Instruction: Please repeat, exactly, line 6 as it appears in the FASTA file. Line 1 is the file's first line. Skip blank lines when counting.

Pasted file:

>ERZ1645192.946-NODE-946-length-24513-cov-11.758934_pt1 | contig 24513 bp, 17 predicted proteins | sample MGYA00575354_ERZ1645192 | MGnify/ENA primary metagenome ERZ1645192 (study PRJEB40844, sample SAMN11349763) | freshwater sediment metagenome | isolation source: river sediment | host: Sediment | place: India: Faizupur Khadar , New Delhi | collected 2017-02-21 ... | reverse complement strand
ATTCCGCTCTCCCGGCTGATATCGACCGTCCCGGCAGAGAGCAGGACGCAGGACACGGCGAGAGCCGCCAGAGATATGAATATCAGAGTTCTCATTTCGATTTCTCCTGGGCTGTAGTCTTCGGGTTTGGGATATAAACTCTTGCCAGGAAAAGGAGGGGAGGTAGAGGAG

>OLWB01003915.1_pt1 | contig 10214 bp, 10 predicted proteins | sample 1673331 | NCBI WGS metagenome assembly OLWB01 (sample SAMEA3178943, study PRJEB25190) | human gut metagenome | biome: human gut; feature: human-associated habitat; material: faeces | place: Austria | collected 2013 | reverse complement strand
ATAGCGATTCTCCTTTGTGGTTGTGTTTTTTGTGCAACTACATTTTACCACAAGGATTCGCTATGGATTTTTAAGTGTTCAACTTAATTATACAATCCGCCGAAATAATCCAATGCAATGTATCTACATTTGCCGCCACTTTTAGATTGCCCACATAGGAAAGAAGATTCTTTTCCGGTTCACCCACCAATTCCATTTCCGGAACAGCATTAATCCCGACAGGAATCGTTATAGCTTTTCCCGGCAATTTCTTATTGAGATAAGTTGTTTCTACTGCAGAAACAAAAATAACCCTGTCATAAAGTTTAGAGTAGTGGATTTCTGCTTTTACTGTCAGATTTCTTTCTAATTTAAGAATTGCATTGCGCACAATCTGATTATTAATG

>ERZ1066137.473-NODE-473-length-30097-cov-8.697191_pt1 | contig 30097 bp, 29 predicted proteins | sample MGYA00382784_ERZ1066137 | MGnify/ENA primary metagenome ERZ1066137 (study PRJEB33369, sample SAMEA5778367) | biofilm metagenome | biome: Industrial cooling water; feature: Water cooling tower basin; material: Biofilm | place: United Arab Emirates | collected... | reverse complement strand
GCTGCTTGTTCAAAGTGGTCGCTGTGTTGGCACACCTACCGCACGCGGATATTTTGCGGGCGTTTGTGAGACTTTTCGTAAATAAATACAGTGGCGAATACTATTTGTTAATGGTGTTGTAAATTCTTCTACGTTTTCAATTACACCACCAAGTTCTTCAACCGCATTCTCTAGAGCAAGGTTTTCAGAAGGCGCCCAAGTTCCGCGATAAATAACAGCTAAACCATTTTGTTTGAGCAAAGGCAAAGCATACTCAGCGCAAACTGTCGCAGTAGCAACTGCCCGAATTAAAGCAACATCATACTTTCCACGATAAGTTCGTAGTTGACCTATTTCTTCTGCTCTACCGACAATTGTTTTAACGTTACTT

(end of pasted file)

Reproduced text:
GCTGCTTGTTCAAAGTGGTCGCTGTGTTGGCACACCTACCGCACGCGGATATTTTGCGGGCGTTTGTGAGACTTTTCGTAAATAAATACAGTGGCGAATACTATTTGTTAATGGTGTTGTAAATTCTTCTACGTTTTCAATTACACCACCAAGTTCTTCAACCGCATTCTCTAGAGCAAGGTTTTCAGAAGGCGCCCAAGTTCCGCGATAAATAACAGCTAAACCATTTTGTTTGAGCAAAGGCAAAGCATACTCAGCGCAAACTGTCGCAGTAGCAACTGCCCGAATTAAAGCAACATCATACTTTCCACGATAAGTTCGTAGTTGACCTATTTCTTCTGCTCTACCGACAATTGTTTTAACGTTACTT